Urban China in Transition. Studies in Urban and Social Change - Product Image

Urban China in Transition. Studies in Urban and Social Change

  • ID: 2247590
  • Book
  • Region: China
  • 378 Pages
  • John Wiley and Sons Ltd
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China is rapidly becoming a world power. No longer a developing country, China’s cities are undergoing transformations of historic proportions. This book, in theStudies in Urban and Social Change series, evaluates these multi–dimensional changes. With input from professionals in a variety of fields, including Sociology, Geography, Economics, Demography, Planning, Architecture, and Anthropology,Urban China in Transition analyzes Chinese trends in diverse topics including:
  • Migration
  • Crime
  • Gated Communities
  • Neighborhood Associations
  • Suburbanization
  • Women’s status

Chapters are co–authored by experts on urban Chinese life together with others whose expertise is on the particular topic. Comparisons to urban areas in the United States, Eastern Europe, Asia, and South America pose thoughtful questions about the possible trajectory of Chinese urban development, while underscoring its uniqueness. The result is a broad theoretical and historical perspective that sharply focuses the Chinese experience through alternative prisms, thus enriching theoretical discussion and debate.

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Notes on the Contributors viii

Series Editors’ Preface xiii

Acknowledgments xiv

Introduction: Urban China in Comparative Perspective 1John R. Logan and Susan S. Fainstein

Part I: Market Transition in Work Units and the Labor Market 25

1 Two Decades of Reform: The Changing Organization Dynamics of Chinese Industrial Firms 27Shahid Yusuf and Kaoru Nabeshima

2 The Myth of the “New Urban Poverty”? Trends in Urban Poverty in China, 1988–2002 48Simon Appleton and Lina Song

3 Class Structure and Class Inequality in Urban China and Russia: Effects of Institutional Change or Economic Performance? 66Yanjie Bian and Theodore P. Gerber

4 Gender and the Labor Market in China and Poland 89C. Cindy Fan and Joanna Regulska

Part II: Changing Places 113

5 Urbanization, Institutional Change, and Sociospatial Inequality in China, 1990–2001 115Michael J. White, Fulong Wu, and Yiu Por (Vincent) Chen

6 Growth on the Edge: The New Chinese Metropolis 140Yixing Zhou and John R. Logan

7 Mirrored Reflections: Place Identity Formation in Taipei and Shanghai 161Jennifer Rudolph and Hanchao Lu

8 Is Gating Always Exclusionary? A Comparative Analysis of Gated Communities in American and Chinese Cities 182Youqin Huang and Setha M. Low

Part III: Impacts of Migration 203

9 Urbanization in China in the 1990s: Patterns and Regional Variations 205Zai Liang, Hy Van Luong, and Yiu Por (Vincent) Chen

10 Trapped in Neglected Corners of a Booming Metropolis: Residential Patterns and Marginalization of Migrant  Workers in Guangzhou 226Min Zhou and Guoxuan Cai

11 Migration and Housing: Comparing China with the United States 250Weiping Wu and Emily Rosenbaum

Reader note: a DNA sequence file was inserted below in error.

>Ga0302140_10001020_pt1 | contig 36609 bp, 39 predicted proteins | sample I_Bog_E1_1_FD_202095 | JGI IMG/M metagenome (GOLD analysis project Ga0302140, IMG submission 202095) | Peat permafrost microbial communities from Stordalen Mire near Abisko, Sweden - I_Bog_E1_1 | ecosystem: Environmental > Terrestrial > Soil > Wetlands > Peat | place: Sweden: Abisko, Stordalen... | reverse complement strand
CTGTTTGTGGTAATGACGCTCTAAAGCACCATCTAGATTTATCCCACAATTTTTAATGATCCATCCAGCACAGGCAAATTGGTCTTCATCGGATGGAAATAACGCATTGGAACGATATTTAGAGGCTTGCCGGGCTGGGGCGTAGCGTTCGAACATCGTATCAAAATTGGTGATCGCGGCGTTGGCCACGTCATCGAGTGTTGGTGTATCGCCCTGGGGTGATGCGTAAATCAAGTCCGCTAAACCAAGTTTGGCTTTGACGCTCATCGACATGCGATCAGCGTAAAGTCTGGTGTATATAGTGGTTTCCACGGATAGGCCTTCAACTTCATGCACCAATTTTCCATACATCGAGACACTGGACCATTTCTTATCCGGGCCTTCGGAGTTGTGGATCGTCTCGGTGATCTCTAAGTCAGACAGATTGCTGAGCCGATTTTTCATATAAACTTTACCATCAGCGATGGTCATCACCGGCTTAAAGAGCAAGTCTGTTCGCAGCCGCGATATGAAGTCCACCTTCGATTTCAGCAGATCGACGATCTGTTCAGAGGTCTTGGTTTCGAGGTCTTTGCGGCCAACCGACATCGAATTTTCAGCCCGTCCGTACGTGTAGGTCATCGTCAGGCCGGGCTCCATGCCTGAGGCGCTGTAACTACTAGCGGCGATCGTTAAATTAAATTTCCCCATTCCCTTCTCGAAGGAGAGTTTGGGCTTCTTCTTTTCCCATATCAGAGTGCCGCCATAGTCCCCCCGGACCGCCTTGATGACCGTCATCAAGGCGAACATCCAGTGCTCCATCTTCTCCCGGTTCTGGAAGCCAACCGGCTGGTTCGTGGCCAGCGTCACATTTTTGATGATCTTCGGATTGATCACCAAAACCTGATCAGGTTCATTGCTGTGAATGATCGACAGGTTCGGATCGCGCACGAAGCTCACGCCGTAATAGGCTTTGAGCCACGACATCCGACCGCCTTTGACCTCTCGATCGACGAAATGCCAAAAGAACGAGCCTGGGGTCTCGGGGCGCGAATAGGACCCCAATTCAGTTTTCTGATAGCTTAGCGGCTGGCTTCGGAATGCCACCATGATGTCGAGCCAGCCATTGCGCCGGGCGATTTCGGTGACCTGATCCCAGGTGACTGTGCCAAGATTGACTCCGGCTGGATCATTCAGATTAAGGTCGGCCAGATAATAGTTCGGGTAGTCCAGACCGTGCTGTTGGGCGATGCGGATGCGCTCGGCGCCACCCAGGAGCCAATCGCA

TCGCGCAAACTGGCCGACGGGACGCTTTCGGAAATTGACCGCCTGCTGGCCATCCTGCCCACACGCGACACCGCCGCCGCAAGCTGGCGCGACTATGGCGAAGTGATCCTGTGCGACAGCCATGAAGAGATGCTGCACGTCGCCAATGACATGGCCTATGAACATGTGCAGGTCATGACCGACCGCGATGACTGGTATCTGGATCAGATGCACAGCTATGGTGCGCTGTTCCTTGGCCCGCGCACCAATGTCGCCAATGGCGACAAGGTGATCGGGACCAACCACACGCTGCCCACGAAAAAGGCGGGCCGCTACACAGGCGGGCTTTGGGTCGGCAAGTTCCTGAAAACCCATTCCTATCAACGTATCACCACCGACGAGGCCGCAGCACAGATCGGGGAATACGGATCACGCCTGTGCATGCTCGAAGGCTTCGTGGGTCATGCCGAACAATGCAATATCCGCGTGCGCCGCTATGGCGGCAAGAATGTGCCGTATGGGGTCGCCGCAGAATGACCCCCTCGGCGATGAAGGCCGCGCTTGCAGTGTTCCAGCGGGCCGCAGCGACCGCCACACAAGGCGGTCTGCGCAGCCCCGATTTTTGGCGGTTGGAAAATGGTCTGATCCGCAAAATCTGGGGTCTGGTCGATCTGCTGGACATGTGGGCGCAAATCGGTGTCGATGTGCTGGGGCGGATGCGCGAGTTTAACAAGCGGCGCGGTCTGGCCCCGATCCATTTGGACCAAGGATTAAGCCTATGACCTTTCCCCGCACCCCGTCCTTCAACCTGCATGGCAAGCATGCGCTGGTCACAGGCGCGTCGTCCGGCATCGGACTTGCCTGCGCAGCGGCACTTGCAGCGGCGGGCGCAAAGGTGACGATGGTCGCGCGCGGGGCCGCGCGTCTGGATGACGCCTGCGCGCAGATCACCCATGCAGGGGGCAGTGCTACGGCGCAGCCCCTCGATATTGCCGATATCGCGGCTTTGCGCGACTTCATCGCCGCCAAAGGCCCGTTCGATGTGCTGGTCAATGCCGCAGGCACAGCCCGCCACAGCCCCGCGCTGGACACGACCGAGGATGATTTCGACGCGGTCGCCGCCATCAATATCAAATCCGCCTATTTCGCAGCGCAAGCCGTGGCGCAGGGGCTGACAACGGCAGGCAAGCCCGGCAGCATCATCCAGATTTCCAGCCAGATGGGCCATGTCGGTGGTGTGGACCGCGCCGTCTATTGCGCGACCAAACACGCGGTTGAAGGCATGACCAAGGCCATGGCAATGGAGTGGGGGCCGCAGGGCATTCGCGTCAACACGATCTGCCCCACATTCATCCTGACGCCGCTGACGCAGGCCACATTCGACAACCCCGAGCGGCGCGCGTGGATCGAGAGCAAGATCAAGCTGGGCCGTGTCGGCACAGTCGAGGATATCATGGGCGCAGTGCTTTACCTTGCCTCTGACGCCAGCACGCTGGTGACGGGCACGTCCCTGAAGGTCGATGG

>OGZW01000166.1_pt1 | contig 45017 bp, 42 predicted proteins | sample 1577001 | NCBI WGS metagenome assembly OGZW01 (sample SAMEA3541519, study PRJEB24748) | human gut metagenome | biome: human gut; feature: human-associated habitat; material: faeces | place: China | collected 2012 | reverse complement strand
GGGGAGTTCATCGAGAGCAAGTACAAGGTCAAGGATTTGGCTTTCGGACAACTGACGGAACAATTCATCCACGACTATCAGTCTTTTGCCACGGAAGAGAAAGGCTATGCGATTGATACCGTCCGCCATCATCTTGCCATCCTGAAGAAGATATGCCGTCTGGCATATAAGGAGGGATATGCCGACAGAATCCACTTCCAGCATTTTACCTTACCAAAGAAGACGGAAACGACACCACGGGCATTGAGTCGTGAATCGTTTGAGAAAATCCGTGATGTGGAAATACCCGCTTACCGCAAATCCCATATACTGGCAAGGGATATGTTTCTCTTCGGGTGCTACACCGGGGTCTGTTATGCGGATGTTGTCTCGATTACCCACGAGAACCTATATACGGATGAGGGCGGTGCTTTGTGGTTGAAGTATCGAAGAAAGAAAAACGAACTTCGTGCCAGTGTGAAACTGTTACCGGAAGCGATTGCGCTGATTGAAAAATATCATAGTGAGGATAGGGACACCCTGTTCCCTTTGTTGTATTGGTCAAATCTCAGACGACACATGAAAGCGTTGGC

Part IV: Social Control in the New Chinese City 269

12 Economic Reform and Crime in Contemporary Urban China: Paradoxes of a Planned Transition 271Steven F. Messner, Jianhong Liu, and Susanne Karstedt

13 Migration, Urbanization, and the Spread of Sexually Transmitted Diseases: Empirical and Theoretical Observations in China and Indonesia 294Christopher J. Smith and Graeme Hugo

14 The State’s Evolving Relationship with Urban Society: China’s Neighborhood Organizations in Comparative Perspective 315Benjamin L. Read and Chun–Ming Chen

Subject index 336

Author index 355

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These essays on recent Chinese urban developments––particularly trends in migration, labor economics, housing, economic and sociospatial inequality, and governance––offer macro and micro perspectives through analysis of nationwide patterns or developments in specific cities, thus capturing the regional diversity and types of cities in China. Editor Logan is careful not to present the Chinese instance as exceptional, but to situate it within a wider context through comparative analysis. He pairs up scholars from different disciplines and areas for each essay in order to set up comparison between Chinese urban developments and those in the US, Latin America, Europe, and Asia. Logan asked the contributors to view their data through four theoretical lenses: modernization (Simon Kuznet′s model), dependency/world system, developmental state, and market transition. By doing so, contributors discover meaningful differences that reveal trends unique to the Chinese context. On the whole, this collection offers undergraduates an accessible introduction to contemporary urban developments in China and to a wide range of qualitative and quantitative analyses commonly used in the social sciences.
Summing Up: Highly recommended. All academic levels/libraries. ––L. Teh, University of Chicago (Choice, February 2009)
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